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June 1943

EFFECT OF ELECTRICAL STIMULATION ON ATROPHY OF DENERVATED SKELETAL MUSCLE

Author Affiliations

TORONTO, CANADA

From the Departments of Mathematics, Physiological Hygiene and Physiology, University of Toronto.

Arch NeurPsych. 1943;49(6):802-807. doi:10.1001/archneurpsyc.1943.02290180026002
Abstract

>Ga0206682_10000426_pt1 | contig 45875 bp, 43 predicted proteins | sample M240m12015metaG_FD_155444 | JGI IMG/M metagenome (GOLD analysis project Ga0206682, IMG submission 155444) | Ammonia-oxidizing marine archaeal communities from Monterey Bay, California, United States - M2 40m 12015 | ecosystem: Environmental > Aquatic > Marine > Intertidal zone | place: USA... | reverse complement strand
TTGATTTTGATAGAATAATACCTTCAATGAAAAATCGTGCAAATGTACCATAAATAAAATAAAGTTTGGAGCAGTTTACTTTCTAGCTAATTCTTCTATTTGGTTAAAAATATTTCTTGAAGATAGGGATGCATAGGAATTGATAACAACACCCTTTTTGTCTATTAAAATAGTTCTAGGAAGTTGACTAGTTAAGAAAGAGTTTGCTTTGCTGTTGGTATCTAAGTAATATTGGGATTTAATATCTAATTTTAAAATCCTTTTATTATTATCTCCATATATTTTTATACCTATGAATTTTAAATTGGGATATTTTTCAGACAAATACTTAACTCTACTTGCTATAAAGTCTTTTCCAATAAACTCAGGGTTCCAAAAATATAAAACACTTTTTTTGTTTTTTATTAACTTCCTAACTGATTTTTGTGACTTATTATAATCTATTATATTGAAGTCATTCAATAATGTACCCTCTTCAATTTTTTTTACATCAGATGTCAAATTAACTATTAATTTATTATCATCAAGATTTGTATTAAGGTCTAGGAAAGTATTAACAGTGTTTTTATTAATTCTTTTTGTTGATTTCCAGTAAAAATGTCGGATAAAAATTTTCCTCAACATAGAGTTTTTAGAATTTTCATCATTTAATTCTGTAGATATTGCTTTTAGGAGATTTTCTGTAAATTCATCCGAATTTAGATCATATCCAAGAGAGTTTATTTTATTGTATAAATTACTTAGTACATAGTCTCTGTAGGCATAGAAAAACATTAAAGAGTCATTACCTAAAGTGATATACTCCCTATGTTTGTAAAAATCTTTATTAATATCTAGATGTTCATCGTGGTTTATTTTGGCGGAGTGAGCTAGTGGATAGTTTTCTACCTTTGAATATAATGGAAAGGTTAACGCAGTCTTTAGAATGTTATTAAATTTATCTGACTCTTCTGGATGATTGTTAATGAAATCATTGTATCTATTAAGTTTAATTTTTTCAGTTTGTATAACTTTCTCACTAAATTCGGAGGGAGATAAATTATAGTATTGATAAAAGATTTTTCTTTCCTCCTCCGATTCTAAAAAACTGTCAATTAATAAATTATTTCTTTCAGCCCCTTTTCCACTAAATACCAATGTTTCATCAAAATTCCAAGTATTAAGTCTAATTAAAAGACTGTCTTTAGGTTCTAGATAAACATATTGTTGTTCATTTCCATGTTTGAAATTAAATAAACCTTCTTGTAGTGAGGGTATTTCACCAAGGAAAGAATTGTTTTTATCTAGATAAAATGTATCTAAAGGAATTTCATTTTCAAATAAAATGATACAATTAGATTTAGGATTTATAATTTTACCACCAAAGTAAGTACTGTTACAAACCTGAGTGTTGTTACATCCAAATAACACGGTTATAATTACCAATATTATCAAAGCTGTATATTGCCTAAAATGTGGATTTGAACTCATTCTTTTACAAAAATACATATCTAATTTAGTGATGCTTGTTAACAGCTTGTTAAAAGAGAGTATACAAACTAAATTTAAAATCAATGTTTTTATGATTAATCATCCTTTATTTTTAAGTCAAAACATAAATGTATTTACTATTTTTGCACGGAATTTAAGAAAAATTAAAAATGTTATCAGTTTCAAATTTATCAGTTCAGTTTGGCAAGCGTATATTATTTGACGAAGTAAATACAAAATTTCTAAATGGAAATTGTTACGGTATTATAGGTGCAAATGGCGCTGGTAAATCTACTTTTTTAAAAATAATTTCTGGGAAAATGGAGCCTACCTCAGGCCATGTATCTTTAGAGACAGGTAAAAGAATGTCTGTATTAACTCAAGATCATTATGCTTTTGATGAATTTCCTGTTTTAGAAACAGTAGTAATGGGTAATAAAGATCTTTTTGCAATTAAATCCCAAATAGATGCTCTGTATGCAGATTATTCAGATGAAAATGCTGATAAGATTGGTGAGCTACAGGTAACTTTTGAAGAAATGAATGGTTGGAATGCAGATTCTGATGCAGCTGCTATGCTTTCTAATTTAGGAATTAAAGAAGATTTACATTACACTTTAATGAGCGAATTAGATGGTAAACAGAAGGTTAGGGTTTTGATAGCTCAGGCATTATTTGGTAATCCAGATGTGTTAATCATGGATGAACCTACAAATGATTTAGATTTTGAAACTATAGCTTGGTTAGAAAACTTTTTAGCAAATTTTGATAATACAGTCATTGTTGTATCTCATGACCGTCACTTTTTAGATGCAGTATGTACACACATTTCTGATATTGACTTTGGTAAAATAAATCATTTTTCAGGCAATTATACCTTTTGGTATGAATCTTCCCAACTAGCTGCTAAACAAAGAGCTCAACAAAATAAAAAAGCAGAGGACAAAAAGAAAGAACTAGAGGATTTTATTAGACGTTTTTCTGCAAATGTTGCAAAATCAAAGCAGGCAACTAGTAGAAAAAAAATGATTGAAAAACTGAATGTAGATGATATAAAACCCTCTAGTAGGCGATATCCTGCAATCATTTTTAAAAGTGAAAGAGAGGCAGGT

Reid1 noted that a beneficial effect was produced by weak galvanic stimulation of denervated frog muscle. He pointed out that "the application to the treatment of certain cases of paralysis was so obvious as to require no comment." Langley2 and Hartman, Blatz and Kilborn,3 from work with rabbits, concluded that electrical stimulation did not appear to benefit denervated muscle. Chor and associates,4 in work with monkeys, likewise found that electrical stimulation, as well as passive movement and massage, was ineffective, up to a period of at least six weeks after denervation, in retarding atrophy and degeneration of the denervated muscle. Fischer,5 using rats, demonstrated that electrical stimulation exerted a notable retarding influence on the loss in weight of denervated muscle. Such stimulation, Fischer observed, was accompanied by a distinctly higher degree of power in the denervated muscle and a slight decrease in the loss of

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